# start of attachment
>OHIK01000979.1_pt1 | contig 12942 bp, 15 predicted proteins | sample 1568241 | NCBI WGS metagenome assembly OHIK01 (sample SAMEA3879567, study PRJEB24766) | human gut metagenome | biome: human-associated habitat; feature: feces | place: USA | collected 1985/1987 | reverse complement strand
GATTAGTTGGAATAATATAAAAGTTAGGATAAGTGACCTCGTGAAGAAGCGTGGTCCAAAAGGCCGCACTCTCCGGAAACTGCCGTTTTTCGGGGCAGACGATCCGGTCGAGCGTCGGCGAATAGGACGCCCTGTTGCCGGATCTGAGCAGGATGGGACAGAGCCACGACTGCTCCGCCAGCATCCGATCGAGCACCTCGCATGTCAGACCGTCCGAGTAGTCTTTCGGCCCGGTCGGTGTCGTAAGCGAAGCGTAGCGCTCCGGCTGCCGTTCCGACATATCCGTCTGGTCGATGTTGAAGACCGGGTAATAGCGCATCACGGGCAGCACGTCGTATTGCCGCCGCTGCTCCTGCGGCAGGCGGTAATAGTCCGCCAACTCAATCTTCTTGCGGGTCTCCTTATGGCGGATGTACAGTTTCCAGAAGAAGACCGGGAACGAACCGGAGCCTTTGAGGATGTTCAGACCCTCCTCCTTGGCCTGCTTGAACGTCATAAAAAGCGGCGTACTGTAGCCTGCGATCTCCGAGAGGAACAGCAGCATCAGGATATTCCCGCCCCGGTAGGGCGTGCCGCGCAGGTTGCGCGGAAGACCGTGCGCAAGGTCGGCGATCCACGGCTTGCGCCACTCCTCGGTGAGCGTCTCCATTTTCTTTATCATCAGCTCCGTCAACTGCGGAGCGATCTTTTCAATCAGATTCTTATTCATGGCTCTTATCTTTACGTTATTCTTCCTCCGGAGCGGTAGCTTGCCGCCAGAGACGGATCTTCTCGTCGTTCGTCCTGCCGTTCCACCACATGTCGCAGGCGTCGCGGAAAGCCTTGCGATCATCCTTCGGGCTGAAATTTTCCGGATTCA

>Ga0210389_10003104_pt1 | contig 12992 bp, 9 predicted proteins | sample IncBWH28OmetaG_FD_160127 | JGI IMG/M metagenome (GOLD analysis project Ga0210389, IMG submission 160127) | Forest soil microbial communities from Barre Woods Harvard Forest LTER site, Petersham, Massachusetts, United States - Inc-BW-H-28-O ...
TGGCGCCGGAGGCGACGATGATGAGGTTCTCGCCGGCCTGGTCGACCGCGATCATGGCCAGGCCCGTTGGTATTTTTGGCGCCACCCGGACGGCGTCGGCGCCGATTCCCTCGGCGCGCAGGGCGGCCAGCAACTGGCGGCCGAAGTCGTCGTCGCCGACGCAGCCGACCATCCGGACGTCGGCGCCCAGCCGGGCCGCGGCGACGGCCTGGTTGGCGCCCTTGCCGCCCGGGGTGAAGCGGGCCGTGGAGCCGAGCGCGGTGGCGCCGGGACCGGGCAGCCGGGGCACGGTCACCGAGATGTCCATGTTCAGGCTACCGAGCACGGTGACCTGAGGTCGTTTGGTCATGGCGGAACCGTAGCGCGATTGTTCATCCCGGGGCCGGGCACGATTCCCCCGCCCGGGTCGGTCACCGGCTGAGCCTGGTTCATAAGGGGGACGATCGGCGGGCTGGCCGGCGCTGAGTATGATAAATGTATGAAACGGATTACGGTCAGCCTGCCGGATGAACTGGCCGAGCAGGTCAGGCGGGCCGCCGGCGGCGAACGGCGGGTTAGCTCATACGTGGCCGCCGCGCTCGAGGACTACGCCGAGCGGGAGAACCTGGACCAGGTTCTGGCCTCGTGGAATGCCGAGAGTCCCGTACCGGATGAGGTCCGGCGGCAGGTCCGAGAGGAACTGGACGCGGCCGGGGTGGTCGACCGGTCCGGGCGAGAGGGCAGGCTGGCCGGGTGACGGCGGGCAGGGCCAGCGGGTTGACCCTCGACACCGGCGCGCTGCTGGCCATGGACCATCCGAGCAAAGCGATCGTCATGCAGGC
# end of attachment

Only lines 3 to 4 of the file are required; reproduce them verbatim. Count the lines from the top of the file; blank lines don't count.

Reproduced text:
>Ga0210389_10003104_pt1 | contig 12992 bp, 9 predicted proteins | sample IncBWH28OmetaG_FD_160127 | JGI IMG/M metagenome (GOLD analysis project Ga0210389, IMG submission 160127) | Forest soil microbial communities from Barre Woods Harvard Forest LTER site, Petersham, Massachusetts, United States - Inc-BW-H-28-O ...
TGGCGCCGGAGGCGACGATGATGAGGTTCTCGCCGGCCTGGTCGACCGCGATCATGGCCAGGCCCGTTGGTATTTTTGGCGCCACCCGGACGGCGTCGGCGCCGATTCCCTCGGCGCGCAGGGCGGCCAGCAACTGGCGGCCGAAGTCGTCGTCGCCGACGCAGCCGACCATCCGGACGTCGGCGCCCAGCCGGGCCGCGGCGACGGCCTGGTTGGCGCCCTTGCCGCCCGGGGTGAAGCGGGCCGTGGAGCCGAGCGCGGTGGCGCCGGGACCGGGCAGCCGGGGCACGGTCACCGAGATGTCCATGTTCAGGCTACCGAGCACGGTGACCTGAGGTCGTTTGGTCATGGCGGAACCGTAGCGCGATTGTTCATCCCGGGGCCGGGCACGATTCCCCCGCCCGGGTCGGTCACCGGCTGAGCCTGGTTCATAAGGGGGACGATCGGCGGGCTGGCCGGCGCTGAGTATGATAAATGTATGAAACGGATTACGGTCAGCCTGCCGGATGAACTGGCCGAGCAGGTCAGGCGGGCCGCCGGCGGCGAACGGCGGGTTAGCTCATACGTGGCCGCCGCGCTCGAGGACTACGCCGAGCGGGAGAACCTGGACCAGGTTCTGGCCTCGTGGAATGCCGAGAGTCCCGTACCGGATGAGGTCCGGCGGCAGGTCCGAGAGGAACTGGACGCGGCCGGGGTGGTCGACCGGTCCGGGCGAGAGGGCAGGCTGGCCGGGTGACGGCGGGCAGGGCCAGCGGGTTGACCCTCGACACCGGCGCGCTGCTGGCCATGGACCATCCGAGCAAAGCGATCGTCATGCAGGC